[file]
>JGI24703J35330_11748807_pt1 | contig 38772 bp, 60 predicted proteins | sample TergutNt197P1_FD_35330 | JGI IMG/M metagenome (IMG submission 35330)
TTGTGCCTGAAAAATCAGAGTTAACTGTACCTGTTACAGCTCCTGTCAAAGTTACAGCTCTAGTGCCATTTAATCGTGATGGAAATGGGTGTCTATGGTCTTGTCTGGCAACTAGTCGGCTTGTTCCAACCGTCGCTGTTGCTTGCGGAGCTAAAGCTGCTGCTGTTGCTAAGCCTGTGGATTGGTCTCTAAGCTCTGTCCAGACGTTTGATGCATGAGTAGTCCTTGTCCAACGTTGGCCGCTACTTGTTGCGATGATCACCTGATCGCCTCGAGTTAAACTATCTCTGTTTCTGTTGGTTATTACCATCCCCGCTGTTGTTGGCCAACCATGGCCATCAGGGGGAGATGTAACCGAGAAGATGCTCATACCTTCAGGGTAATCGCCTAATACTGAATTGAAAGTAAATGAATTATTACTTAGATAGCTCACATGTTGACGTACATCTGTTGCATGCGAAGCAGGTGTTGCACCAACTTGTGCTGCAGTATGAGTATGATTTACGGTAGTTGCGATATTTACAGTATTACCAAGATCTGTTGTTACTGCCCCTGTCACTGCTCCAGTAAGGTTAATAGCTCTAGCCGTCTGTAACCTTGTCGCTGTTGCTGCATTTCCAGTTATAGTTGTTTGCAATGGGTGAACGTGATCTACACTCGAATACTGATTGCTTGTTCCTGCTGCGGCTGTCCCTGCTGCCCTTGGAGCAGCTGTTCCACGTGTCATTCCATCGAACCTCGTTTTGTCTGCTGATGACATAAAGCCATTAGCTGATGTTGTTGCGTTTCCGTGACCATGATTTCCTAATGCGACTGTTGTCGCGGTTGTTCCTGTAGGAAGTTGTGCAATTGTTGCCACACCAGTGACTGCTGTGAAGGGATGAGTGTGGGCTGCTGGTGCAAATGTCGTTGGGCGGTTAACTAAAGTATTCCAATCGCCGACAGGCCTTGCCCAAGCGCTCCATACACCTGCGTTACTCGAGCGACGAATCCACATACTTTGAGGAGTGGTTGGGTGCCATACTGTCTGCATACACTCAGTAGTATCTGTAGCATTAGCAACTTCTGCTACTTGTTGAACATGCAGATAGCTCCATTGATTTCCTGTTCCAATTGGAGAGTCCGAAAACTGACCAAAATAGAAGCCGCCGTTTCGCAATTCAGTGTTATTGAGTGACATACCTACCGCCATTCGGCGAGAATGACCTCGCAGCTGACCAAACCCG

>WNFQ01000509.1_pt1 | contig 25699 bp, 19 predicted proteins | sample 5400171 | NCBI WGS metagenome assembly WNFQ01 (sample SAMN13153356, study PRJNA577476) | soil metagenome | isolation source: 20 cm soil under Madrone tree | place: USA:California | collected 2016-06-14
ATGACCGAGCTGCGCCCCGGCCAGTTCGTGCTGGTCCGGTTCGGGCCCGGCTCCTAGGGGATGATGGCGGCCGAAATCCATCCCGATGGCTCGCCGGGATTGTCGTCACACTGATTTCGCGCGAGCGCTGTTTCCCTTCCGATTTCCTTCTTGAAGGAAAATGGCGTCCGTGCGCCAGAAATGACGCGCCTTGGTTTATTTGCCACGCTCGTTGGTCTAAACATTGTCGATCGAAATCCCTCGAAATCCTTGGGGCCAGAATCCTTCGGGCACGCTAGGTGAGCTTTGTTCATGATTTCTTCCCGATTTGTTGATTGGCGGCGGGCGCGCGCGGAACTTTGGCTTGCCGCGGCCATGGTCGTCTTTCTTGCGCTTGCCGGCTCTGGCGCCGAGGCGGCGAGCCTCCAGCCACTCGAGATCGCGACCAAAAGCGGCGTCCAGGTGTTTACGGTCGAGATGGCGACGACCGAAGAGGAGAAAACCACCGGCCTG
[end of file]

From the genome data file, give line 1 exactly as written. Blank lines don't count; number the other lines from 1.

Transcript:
>JGI24703J35330_11748807_pt1 | contig 38772 bp, 60 predicted proteins | sample TergutNt197P1_FD_35330 | JGI IMG/M metagenome (IMG submission 35330)